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Exploring 2014 Digital and Social Media Trends

#Ciscosmt November 21st Twitter Chat

#Ciscosmt November 21st Twitter Chat

It’s hard to believe another calendar year is coming to an end less than 2 months. I’m amazed at the pace of which digital and social media continue to evolve and get excited when I think of what 2014 might bring in the way of further surprises.

As we continue to plan for the coming year and look for ways to continue growing the Cisco Social Media Training and Enablement program, I’ve been researching various 2014 digital and social media trends. From the “Top 7 Social Media Marketing Trends That will Dominate 2014” (from @Forbes) to the “6 Social Media Trends That will Impact You in 2014” (from @B2Community), there is a lot of speculation to weed through. Read More »

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Social Media Measurement Twitter Chat Recap

Can there ever be enough discussion around “social media measurement”? While I joke as part of the opening of this post, it is a topic that we’ll continue to explore in upcoming #Ciscosmt activities. And as a follow up to my recent “Decoding Social Media Measurement” post, last Thursday Charlie Treadwell, Manager, Digital and Social Media Marketing at Cisco, shared his insights through the monthly #Ciscosmt Series Twitter chat. Below is a transcript of the interesting conversation as well as a few key takeaways.

Social Media Measurement #Ciscosmt Twitter Chat Recap

Social Media Measurement #Ciscosmt Twitter Chat

I think this is a great start to the ongoing conversation we’ll explore further as we move forward. As it evolves,  it provides more and more critical data points for business impact. I’m interested to hear how you are using social media measurement to benefit your business and also what types of metrics are most important to you.

Key Takeaways

  • Social media measurement is a key element in showing business value…social media benefits are no longer taken at face value. Businesses must align metrics to overall goals and benchmark along the way.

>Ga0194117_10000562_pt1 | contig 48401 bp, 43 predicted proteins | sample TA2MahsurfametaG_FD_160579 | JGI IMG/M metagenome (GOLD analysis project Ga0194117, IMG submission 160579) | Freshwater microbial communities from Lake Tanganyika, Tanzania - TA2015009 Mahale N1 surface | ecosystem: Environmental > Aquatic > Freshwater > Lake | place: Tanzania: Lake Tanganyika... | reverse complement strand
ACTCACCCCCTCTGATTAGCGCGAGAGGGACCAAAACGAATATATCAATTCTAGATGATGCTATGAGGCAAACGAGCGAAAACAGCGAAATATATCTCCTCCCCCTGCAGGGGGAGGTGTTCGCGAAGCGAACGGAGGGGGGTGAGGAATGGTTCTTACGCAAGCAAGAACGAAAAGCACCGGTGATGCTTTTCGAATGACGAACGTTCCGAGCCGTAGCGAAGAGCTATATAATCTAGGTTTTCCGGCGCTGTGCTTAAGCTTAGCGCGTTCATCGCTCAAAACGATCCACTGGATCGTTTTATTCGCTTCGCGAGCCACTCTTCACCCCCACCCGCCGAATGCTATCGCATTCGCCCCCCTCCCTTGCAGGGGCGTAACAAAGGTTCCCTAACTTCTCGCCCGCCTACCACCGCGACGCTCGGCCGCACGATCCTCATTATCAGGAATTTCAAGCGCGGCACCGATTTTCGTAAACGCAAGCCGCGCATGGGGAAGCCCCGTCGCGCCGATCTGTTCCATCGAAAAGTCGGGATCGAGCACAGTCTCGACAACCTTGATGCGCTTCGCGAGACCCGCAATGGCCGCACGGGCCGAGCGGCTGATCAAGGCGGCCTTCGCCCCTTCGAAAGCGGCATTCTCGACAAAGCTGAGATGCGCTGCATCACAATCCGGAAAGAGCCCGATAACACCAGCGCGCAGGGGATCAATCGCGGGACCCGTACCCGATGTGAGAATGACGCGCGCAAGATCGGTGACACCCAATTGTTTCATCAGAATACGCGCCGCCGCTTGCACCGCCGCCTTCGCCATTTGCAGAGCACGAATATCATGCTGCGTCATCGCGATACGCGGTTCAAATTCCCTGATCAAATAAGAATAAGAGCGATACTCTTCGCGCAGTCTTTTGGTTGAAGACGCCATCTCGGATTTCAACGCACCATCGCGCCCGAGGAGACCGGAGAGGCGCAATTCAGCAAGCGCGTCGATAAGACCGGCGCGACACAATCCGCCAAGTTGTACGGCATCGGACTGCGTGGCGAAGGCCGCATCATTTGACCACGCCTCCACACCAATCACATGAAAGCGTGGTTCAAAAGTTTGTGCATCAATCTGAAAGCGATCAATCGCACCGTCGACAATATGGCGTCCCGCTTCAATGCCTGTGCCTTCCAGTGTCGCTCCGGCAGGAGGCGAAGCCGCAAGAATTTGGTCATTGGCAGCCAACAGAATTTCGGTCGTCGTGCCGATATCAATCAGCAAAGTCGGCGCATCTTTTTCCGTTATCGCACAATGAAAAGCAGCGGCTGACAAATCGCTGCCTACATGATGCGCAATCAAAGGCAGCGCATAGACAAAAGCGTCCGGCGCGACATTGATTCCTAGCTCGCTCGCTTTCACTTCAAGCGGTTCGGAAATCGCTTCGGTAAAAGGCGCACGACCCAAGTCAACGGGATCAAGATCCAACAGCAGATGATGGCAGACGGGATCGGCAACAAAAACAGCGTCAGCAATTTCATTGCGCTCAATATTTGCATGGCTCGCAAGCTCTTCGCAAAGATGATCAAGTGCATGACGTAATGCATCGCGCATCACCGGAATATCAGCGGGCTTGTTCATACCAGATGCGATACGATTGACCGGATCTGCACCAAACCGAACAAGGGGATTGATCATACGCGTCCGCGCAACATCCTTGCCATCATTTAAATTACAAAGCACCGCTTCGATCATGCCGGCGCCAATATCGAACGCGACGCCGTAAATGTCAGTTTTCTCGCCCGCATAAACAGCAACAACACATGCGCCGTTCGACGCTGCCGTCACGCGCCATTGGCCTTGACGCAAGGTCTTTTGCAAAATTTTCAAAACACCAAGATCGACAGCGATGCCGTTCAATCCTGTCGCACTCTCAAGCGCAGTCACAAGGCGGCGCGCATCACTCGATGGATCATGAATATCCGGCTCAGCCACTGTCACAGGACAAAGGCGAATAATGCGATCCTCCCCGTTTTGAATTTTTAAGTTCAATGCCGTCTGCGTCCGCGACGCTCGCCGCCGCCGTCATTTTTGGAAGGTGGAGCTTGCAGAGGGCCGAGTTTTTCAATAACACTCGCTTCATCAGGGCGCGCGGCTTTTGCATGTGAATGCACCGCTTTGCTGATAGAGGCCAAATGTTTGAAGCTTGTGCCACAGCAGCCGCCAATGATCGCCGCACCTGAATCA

• Metrics will vary from company to company based on individual goals. However, some basic types of data to measure includes: cost and/or support savings, revenue, influencers, share of voice, engagement, and crowdsourcing.
  • Social media measurement can be implemented even on limited budgets. Use tools like Google Analytics, individual social channels, or other resources to gather data and make informed decisions.
    Pilot and test social media strategies on an ongoing basis and create measurement benchmarks throughout the initiatives to ensure efforts are maximized.
  • Quantity is an important part of the social media measurement equation. However, “quality” is an even more crucial element to consider. Take time to look deeper into the metrics to understand the types of engagement, influencers, or other data points that can be retrieved.
  • Measurement can and should be implemented across the organization when it comes to social media. HR, sales, support, marketing, and other areas can benefit from strong measurement best practices.

October Twitter Chat

And mark your calendars for next month’s Let’s Chat! #Ciscosmt Twitter chat, taking place on Thursday, October 24th from 9-10 a.m. PT. More details will follow shortly on this blog and through the @CiscoSocial handle on Twitter. Stay tuned for more details by following the Cisco Digital and Social Blog and the #Ciscosmt hashtag!

Let’s Chat! #Ciscosmt Series: Engaging Employees in Social Media Twitter Chat Transcript

Cisco Social Media Training Program Opportunity:

If you have any questions or are interested in other types of social media training, check out our complimentary Cisco Social Media Training Program and follow the #ciscosmt hashtag.  To request  customized one-on-one team training sessions, email ciscosmtraining@external.cisco.com.

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A Chapter from My Unwritten Book: Social Media Planning (Part 2)

Last week, I shared basic enablement, intelligence, engagement and measurement practices. This week’s presentation focuses on some advanced practices in the areas of intelligence, engagement, advocacy and measurement. By no means is this list complete so please feel free to add your two cents in the Comment box below. The more we share, the more we can influence how companies and even industries are viewing and adopting social media. Collectively, we can shape its evolution. So please, share away!

And without further ado, here’s another chapter from my unwritten book in slide deck format:   Read More »